Power supplies that are intended to be used with TTL logic
circuitry must guard against over-voltage, which can destroy
TTL chips very rapidly. The duration of over-voltage that can
destroy TTL chips is much too brief to trigger any
conventional fuse, so that only other semiconductor circuits
can play any useful part in protecting a circuit against the
type of failure of a stabilizer that leads to excessive
voltage. As it happens, this is the most common type of
stabilizer failure, so that the protection is necessary for
any TTL circuit of any significance. Many modern digital
circuits make extensive use of MOS devices, which are less
susceptible to damage from over-voltage, but it is unusual to
find a large digital circuit, which does not contain at least
one or more TTL devices.
In the circuit shown below, if the voltage at the output
terminals rises above 6.2V, zener conducts charging capacitor
C4. This voltage will fire the silicon-controlled rectifier
(SCR), which quickly shorts-or puts a ‘crowbar’ – across the
supply rails blowing the fuse.
The regulator IC is the familiar fixed voltage type such as
LM7805. The 7805 is a three-pin regulator which requires a
minimum voltage input of 7.5V to sustain stabilization, which
an absolute maximum input voltage of 35V. The maximum load
current is 1A and the regulation against input changes is
typically 3-7mV for a variation of input between 7.1V and 25V.
The regulation against load changes is of the order of 10mV
for a change between 5mV and 1.5A load current. The noise
voltage in the band from 10Hz to 100KHz is 40-50uV, and the
ripple rejection is around 70db. Maximum junction temperature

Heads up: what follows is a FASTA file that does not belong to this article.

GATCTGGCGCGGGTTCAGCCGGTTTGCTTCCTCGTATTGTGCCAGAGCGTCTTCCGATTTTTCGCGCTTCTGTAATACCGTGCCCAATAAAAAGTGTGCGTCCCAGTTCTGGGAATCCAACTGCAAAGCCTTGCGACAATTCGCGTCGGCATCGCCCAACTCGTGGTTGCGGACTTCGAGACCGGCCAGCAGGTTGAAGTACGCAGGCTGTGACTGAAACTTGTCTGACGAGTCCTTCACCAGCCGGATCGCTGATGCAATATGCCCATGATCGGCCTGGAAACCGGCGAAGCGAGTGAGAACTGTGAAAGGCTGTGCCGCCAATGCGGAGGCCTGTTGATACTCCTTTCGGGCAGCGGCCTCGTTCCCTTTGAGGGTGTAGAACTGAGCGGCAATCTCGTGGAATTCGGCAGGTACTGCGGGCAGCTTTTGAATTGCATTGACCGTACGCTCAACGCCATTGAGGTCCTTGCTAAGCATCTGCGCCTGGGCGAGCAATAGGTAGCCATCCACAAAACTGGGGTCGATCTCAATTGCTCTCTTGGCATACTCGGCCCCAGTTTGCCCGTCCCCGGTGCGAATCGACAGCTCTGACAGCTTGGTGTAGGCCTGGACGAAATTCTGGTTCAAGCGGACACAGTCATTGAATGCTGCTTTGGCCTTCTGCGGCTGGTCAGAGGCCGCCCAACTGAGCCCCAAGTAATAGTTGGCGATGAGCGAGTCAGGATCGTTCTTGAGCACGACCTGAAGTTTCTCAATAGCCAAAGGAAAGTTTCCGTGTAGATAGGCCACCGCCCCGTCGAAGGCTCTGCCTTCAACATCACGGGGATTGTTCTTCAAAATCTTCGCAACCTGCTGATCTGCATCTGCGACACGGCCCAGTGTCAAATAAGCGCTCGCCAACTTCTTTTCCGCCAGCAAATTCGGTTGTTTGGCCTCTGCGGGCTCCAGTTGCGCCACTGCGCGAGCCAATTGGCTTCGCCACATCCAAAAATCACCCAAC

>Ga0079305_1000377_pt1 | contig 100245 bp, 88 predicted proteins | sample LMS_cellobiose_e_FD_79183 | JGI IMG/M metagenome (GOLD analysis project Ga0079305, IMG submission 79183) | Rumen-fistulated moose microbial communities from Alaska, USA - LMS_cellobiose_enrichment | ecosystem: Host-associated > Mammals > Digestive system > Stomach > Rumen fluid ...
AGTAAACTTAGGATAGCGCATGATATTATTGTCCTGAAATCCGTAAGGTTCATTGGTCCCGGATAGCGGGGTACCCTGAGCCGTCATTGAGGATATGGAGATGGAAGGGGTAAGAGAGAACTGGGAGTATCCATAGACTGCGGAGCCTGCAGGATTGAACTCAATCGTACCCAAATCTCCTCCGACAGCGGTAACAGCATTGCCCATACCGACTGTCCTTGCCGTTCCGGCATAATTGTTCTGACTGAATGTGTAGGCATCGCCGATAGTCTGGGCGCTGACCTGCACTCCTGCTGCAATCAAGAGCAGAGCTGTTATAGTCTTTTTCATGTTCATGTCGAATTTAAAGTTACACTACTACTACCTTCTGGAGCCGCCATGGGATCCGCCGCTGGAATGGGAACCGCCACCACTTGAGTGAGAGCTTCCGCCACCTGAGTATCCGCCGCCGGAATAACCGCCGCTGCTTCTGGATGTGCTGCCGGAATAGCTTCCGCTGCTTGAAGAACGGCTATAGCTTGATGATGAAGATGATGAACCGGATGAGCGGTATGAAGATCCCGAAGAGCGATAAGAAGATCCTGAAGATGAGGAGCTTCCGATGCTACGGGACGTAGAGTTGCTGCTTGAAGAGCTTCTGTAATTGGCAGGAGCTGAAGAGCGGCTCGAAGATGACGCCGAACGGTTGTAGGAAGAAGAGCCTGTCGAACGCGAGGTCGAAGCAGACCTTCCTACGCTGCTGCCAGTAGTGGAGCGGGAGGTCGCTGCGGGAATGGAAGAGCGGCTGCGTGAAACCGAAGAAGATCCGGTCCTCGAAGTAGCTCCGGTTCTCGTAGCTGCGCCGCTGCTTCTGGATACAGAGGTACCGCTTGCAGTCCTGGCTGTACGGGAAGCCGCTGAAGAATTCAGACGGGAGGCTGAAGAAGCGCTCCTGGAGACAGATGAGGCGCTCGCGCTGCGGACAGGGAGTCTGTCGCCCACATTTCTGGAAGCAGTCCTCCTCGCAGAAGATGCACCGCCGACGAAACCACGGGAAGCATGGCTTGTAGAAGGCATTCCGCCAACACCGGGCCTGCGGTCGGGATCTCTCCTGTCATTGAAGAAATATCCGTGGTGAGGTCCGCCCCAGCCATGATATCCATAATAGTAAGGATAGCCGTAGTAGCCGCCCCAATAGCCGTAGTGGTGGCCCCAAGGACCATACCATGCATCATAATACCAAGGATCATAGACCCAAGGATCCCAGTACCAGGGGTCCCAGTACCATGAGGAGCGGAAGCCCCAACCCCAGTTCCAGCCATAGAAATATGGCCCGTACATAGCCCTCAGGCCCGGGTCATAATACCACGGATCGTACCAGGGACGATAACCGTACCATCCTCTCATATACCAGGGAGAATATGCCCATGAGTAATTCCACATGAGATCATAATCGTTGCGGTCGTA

is 215 degrees C, and the thermal resistance from junction to
case is 5 degrees C/W. This stabilizer is used extensively for
power supplies in digital equipments.
In the circuit, the capacitors that are shown connected each
side of the IC are very important for suppressing oscillations
and must not be omitted. In particular, the 330nF capacitor at
the input must be wired across the shortest possible path at
the pins of the IC.
I chose a TIC 106A SCR because it can handle an anode current
up to 4A at 100V, but has a very sensitive gate requiring only
about 200uA to fire it. The SCR is only ‘on’ for a very short
time and thus does not need a heat sink. If you use another
type, it is not likely to display the same characteristics.
Most SCR’s with a heavy anode current rating have insensitive
gates. SCR’s with a lower anode current rating will need a
The rating of fuse depends on the power supply you are using
the circuit with. Assuming a maximum power supply output
current of about 200 to 300 mA, you can fit a 500mA fuse.
The voltage at which the SCR switches on is largely dependent
on the value of the zener. You can experiment with different
values of zeners to protect other types of circuits. The 4000
series CMOS ICs have supply voltage limits of 15V (AE suffix)
or 20V (BE suffix) and crowbar protection can be used for
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